Many of the seniors on the 2009 men’s soccer team were friends before arriving at Webster. The team was able to end their college career together by winning the 2009 St. Louis Intercollegiate Athletic Conference tournament.
The 2009 Webster men’s soccer senior class was a tight-knit group. The majority had known each other for years prior to college. They made the decision to stay close to home and play soccer together at Webster.
“There were opportunities for us to go play at bigger schools,” former Webster goalie Matt Geringer said. “We loved the game and wanted to play with each other.”
The Webster University men’s soccer team won the 2009 St. Louis Intercollegiate Athletic Conference (SLIAC) tournament, shutting out Greenville 1-0. This was the program’s third of four tournament championships, and the first since 2005.
The players were confident heading into the 2009 season despite a disappointing 2008. The team finished with a 5-8-3 record in 2008 and were shut out in the first round of the conference tournament.
Andy Rudroff was Webster’s lead scorer in 2009, his senior year.
“We thought we had a chance to win every game we played that season,” Rudroff said. “Which is funny to say because then we didn’t win a game in our first five.”
The team started 0-4-1. All five games were non-conference and they did not allow more than two goals in any of them.
“The weirdest part was that there wasn’t anything going through our minds,” Rudroff said. “No panic, no worry, just this feeling that it was coming and we were going to start really winning some games.”
They would go 10-3 for the rest of the season, including 7-1 in conference play. This was thanks to the Webster defense. The team allowed just .846 goals against per game after their first five games. That would have been fifth in school history.
“We were just dominating possession,” Geringer said. “I was never facing too many shots because we were holding the ball for the vast majority of the games.”
Current Webster associate head coach Josh Sellmeyer was a freshman on the 2009 team. This was his first exposure to how Webster played defense. He would go on to win another conference tournament championship as a captain defenseman his senior season. He would also be a coach during Webster’s best defensive season in terms of goals against average in 2018.
“Our identity is defense,” Sellmeyer said. “You had to prioritize defense. If you didn’t, you’d get called out or you just wouldn’t play. There was always another guy behind you ready to take your spot.”
The team was set to play Greenville in the conference tournament championship. Greenville was undefeated in conference play in 2009, also giving Webster their only loss. They beat Webster 2-1 just a few weeks prior to the end of the regular season.
The championship game would be played at Greenville after they went undefeated in the conference season. Rudroff said that the Greenville crowd was always packed due to the town’s size.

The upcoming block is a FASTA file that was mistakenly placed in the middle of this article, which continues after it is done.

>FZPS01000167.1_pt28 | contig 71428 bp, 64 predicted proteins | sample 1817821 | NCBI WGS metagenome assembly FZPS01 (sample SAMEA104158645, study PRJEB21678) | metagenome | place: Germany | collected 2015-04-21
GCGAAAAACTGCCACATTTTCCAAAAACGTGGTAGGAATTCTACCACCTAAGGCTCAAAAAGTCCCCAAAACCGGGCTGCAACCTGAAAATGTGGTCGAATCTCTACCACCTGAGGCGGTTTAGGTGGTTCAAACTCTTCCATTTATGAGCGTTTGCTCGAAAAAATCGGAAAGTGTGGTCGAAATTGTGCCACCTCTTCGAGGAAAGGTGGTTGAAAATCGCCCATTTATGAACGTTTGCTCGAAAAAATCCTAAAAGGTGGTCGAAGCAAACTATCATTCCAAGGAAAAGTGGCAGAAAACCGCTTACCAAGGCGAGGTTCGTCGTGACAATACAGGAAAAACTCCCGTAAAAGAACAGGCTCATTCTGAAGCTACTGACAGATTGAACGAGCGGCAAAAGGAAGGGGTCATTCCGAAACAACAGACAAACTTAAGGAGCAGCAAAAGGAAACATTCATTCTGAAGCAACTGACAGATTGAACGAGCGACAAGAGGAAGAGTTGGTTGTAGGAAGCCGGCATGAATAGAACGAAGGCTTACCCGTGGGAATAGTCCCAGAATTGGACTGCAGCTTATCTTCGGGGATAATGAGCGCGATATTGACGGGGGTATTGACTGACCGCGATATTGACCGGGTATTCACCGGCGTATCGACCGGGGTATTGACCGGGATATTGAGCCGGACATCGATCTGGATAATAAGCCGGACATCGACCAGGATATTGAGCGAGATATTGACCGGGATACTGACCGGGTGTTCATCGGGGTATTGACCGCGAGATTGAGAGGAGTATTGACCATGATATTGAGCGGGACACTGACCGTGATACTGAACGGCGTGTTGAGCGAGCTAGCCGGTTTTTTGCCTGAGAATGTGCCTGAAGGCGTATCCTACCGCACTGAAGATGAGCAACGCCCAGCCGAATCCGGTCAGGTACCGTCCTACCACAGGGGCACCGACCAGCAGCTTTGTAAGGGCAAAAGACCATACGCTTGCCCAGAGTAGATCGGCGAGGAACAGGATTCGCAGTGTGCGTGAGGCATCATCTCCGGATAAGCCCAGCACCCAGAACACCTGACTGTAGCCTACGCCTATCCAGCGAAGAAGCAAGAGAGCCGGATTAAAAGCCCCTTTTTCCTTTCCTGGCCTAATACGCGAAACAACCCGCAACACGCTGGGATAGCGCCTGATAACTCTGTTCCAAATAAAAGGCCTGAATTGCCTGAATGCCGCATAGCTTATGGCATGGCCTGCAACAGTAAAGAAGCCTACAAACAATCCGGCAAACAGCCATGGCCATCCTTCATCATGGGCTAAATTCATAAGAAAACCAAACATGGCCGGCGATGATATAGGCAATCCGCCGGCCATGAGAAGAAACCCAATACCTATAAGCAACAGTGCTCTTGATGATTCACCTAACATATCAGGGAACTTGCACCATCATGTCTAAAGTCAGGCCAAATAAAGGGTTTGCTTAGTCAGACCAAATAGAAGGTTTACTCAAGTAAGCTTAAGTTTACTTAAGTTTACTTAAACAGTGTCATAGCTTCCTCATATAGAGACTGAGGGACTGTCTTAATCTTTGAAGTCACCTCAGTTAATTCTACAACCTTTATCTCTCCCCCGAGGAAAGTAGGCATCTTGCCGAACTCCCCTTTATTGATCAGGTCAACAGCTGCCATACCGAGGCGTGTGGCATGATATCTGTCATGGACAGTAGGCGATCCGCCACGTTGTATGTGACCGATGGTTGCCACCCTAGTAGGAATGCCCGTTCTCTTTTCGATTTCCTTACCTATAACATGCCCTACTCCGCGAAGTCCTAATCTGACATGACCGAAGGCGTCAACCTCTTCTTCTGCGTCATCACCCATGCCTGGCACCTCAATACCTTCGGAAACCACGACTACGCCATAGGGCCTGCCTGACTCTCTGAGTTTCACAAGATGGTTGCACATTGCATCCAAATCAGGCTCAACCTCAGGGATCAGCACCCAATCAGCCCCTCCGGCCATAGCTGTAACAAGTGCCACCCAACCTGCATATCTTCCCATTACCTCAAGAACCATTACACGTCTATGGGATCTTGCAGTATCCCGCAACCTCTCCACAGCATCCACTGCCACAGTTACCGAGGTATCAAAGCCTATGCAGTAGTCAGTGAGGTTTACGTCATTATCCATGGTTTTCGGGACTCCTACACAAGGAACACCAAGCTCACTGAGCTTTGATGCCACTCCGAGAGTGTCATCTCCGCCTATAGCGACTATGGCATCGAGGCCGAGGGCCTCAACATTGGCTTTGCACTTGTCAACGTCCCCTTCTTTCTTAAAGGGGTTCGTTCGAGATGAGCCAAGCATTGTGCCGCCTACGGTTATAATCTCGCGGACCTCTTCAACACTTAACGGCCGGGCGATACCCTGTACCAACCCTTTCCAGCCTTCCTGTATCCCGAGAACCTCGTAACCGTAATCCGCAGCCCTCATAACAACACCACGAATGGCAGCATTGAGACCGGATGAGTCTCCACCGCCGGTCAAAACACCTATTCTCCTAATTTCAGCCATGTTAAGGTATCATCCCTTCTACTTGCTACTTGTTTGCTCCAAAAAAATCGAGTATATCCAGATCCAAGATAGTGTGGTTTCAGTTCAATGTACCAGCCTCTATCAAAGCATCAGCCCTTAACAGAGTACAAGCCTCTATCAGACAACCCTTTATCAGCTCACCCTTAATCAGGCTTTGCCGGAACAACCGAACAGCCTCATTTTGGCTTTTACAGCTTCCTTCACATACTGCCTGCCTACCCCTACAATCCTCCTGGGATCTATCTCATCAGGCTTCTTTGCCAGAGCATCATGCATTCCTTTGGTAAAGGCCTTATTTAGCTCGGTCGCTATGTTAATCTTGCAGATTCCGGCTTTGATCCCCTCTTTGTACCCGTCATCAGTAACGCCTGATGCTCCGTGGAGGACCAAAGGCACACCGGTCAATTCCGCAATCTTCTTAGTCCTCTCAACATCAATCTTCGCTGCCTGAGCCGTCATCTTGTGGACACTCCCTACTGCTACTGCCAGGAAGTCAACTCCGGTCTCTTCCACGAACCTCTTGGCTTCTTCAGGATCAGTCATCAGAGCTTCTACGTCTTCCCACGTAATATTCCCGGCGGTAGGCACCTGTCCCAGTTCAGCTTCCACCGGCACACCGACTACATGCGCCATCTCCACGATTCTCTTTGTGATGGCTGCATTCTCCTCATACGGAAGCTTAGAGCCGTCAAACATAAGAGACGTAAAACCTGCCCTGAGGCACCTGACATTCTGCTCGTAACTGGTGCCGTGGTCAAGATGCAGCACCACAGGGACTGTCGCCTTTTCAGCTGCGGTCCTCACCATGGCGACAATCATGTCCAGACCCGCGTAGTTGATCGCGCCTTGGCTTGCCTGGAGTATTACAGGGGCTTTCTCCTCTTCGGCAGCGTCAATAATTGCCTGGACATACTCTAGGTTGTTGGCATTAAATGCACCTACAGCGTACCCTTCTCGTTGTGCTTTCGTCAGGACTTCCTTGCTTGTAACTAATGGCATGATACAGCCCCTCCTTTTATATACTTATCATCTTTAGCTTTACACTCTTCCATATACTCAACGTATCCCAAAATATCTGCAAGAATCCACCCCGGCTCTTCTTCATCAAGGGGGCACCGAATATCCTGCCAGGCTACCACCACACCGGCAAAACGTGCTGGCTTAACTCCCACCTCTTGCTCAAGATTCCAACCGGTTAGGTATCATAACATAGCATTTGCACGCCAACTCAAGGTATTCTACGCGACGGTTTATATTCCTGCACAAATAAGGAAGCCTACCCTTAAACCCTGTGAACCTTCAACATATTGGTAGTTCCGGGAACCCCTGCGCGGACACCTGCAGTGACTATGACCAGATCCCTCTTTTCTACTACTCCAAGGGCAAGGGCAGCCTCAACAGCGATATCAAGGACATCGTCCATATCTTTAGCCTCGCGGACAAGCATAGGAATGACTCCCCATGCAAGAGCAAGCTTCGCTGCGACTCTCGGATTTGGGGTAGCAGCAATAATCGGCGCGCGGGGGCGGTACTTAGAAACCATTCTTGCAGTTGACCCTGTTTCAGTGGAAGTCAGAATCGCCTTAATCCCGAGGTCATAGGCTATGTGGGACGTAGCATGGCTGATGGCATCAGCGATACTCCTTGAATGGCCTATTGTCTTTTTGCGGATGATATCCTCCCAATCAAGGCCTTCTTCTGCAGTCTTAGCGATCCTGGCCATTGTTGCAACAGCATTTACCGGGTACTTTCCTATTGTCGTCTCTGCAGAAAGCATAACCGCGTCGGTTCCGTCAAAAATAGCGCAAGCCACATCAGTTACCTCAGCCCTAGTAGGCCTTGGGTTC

“Man, we just wanted another shot at them after they beat us at home,” Rudroff said. “I was excited to get the chance to wipe that arrogant smile off their face.”
According to Rudroff and Geringer, the Greenville team was cocky and made a big deal of beating Webster during the regular season. It frustrated the team to see Greenville celebrating on Webster’s home field.
“They were celebrating like they had already won the tournament,” Geringer said. “They beat us, which is fine, but we thought the way they behaved afterward didn’t sit right with us. We used it as a little bit of motivation.”
“Plus, they had all dyed their hair orange,” Rudroff said. “That made me want to beat them even worse.”
Rudroff would score the first, and what would be only, goal at the 16-minute mark of the championship game. He passed a player by veering to his left. Then, from about 12 yards, he kicked the ball up with his left foot.
“Someone actually walked in front of me so I didn’t see it go in,” Rudroff said. “I didn’t think I had gotten enough on it, but there it was at the back of the goal.”
Webster would hold Greenville scoreless for the entire game.
“It was a lot of pressure, but as a goalkeeper, you have to push that aside,” Geringer said. “I wasn’t faced with anything in that game that I hadn’t faced before. The only mistake I could make was losing my focus.”
Geringer was named the tournament MVP, and Webster would head to the national tournament. Geringer is the only men’s goalie in Webster history to receive the award.
“It was weird for me because usually, they give [MVP] to a scorer,” Geringer said. “I guess I must’ve impressed them.”
The team celebrated in the middle of Greenville’s home field. The seniors, who had stayed in St. Louis to play with each other, ended their collegiate career with a championship.
“We all just started jumping and you looked around and saw some of your best friends that you’d be playing with this whole time,” Rudroff said. “Those guys made it extra special.”
The team went on to lose in the national tournament to Loras College 3-1. The Webster men’s soccer program has still never won a tournament game.
Some of the seniors played together in adult leagues after college, but all of them are still in contact.
“I wish I could go back,” Rudroff said. “I don’t think about that season too often but when I do, it’s all good memories.”